A compromise short of full repeal appears to be the direction Democrats are headed, lawmakers and aides say. They may lose two House Democrats — New York’s Tom Suozzi and New Jersey’s Josh Gottheimer — who have taken a hard line. But more limited SALT relief is seen as satisfying enough lawmakers to avoid sinking the broader bill.
New Jersey Rep. Bill Pascrell Jr., who earlier this year joined Suozzi and Gottheimer in pledging “No SALT, no deal,” said in a brief interview that he’s willing to accept less than full repeal. “I wanted to say I’d set [the cap] to about $25,000. But I’ll settle for [$20,000],” he said.
Support for the SALT deduction has always fallen more on regional lines than ideological ones.
Top Democrats such as Senate Majority Leader Charles E. Schumer of New York and Speaker Nancy Pelosi of California support repealing the cap because it would benefit their constituents. But they’re also conscious of concerns from Democrats in lower-tax states that the deduction, which can only be claimed by taxpayers who itemize, helps wealthy households the most.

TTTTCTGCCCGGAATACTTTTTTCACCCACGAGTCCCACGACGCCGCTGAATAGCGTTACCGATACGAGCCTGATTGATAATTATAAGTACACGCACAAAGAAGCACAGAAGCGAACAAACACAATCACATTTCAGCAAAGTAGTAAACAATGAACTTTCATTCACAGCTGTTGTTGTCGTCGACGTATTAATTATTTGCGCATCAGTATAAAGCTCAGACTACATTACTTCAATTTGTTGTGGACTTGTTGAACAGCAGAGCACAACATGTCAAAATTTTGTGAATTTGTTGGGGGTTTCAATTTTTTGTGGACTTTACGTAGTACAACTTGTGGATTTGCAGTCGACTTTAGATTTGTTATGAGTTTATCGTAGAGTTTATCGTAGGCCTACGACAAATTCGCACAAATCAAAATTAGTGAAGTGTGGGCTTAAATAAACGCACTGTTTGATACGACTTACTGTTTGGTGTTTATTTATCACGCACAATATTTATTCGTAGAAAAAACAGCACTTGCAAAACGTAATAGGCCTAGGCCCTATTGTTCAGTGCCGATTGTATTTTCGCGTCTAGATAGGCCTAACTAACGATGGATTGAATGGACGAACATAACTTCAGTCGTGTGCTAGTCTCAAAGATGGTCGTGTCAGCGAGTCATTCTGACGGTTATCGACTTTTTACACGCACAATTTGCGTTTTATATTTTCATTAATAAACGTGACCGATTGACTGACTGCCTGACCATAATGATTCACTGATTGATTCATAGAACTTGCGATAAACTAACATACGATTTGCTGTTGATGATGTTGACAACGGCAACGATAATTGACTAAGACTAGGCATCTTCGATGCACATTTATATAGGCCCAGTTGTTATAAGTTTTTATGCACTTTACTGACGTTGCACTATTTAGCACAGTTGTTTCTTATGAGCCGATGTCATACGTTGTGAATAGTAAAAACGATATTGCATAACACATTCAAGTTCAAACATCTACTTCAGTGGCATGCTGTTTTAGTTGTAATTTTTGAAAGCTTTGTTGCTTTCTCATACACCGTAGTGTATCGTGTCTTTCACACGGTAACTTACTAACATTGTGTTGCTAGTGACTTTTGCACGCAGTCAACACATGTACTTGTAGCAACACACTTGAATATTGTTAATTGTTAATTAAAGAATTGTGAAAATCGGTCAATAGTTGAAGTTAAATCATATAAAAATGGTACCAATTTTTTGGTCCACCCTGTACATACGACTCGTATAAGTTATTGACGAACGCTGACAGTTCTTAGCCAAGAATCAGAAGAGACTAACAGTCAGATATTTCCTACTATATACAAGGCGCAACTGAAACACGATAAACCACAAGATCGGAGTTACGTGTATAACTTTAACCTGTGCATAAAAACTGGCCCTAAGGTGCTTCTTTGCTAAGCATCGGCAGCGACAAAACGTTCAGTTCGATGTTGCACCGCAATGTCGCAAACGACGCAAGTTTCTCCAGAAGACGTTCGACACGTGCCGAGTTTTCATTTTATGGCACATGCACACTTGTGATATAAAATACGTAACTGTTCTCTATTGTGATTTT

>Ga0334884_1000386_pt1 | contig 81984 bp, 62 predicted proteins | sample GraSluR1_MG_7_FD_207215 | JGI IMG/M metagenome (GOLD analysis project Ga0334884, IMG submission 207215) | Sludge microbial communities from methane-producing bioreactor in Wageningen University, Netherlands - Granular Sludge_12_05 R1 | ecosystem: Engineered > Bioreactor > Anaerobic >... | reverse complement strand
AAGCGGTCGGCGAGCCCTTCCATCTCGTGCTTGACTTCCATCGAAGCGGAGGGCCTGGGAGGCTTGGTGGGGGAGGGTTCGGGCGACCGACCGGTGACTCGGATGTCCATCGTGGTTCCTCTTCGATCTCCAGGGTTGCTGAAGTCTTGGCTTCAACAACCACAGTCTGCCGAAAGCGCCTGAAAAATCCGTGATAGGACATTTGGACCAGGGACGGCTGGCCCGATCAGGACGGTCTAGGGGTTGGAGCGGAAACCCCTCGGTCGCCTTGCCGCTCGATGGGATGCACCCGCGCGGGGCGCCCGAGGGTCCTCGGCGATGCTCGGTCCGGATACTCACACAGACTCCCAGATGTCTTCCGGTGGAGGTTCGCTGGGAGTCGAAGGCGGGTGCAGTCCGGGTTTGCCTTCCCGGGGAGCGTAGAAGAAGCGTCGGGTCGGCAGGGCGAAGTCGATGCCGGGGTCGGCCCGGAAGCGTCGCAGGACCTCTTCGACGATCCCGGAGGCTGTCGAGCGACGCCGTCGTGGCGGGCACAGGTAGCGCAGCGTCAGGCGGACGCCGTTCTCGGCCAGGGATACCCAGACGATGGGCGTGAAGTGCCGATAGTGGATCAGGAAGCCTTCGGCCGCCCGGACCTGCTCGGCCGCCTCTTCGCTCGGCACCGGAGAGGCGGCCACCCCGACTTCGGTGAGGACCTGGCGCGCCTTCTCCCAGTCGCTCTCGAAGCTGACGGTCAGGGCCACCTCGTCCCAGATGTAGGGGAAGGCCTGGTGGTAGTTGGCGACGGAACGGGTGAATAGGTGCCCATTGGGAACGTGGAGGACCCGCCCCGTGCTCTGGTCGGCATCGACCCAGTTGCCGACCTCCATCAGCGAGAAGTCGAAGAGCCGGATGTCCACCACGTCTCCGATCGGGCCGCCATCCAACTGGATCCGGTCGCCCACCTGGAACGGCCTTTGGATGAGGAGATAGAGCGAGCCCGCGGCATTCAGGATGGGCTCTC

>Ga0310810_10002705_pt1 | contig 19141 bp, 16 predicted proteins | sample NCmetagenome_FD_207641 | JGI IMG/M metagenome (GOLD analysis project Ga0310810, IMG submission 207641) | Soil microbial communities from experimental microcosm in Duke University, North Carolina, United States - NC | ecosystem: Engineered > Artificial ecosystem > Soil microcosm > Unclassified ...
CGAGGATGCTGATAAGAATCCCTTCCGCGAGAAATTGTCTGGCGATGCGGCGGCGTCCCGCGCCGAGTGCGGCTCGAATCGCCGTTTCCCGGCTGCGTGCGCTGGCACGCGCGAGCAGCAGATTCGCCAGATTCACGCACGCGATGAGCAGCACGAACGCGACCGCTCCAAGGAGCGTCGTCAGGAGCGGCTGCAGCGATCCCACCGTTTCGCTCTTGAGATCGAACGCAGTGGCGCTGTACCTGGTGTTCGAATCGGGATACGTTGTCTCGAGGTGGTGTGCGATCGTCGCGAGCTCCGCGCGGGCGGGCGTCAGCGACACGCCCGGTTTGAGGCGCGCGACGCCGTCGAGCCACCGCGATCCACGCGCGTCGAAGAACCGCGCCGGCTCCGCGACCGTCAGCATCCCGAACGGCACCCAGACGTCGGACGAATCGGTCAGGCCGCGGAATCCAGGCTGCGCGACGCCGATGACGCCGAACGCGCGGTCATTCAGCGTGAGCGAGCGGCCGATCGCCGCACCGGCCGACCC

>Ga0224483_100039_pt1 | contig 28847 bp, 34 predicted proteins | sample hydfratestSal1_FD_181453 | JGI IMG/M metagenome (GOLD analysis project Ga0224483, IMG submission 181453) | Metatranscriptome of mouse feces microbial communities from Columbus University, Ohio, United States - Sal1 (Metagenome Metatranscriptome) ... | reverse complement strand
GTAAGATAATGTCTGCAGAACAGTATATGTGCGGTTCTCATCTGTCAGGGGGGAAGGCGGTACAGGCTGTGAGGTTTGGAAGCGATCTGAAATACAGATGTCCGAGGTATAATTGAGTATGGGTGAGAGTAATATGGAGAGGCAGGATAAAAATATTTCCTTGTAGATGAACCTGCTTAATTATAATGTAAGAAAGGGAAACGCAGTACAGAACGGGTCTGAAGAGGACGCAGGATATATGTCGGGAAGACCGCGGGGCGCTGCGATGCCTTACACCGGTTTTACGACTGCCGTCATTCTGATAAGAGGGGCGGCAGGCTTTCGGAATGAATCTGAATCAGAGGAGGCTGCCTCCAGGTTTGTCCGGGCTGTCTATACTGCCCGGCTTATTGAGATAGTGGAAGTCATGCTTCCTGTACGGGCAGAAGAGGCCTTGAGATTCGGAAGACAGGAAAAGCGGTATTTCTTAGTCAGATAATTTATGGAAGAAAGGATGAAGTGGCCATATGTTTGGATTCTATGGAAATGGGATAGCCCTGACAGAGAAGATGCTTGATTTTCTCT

A 2019 Joint Committee on Taxation report projected that 94 percent of the benefits of SALT cap repeal that year would go to taxpayers earning $100,000 or more. But about one-third of returns claiming the deduction would be households in the $100,000 to $200,000 range, the JCT found. In states like New York, New Jersey and California, with higher costs of living, those are middle-income earners.
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